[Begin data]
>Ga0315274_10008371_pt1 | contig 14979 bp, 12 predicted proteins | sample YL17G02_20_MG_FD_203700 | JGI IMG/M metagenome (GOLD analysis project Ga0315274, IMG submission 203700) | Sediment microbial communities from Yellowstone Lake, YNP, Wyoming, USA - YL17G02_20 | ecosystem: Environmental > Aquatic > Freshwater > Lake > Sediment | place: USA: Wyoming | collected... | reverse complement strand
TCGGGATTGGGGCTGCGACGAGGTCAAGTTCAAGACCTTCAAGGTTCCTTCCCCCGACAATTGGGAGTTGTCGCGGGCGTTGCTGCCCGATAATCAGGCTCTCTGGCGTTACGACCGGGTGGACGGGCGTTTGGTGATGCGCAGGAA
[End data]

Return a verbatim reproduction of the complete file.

>Ga0315274_10008371_pt1 | contig 14979 bp, 12 predicted proteins | sample YL17G02_20_MG_FD_203700 | JGI IMG/M metagenome (GOLD analysis project Ga0315274, IMG submission 203700) | Sediment microbial communities from Yellowstone Lake, YNP, Wyoming, USA - YL17G02_20 | ecosystem: Environmental > Aquatic > Freshwater > Lake > Sediment | place: USA: Wyoming | collected... | reverse complement strand
TCGGGATTGGGGCTGCGACGAGGTCAAGTTCAAGACCTTCAAGGTTCCTTCCCCCGACAATTGGGAGTTGTCGCGGGCGTTGCTGCCCGATAATCAGGCTCTCTGGCGTTACGACCGGGTGGACGGGCGTTTGGTGATGCGCAGGAA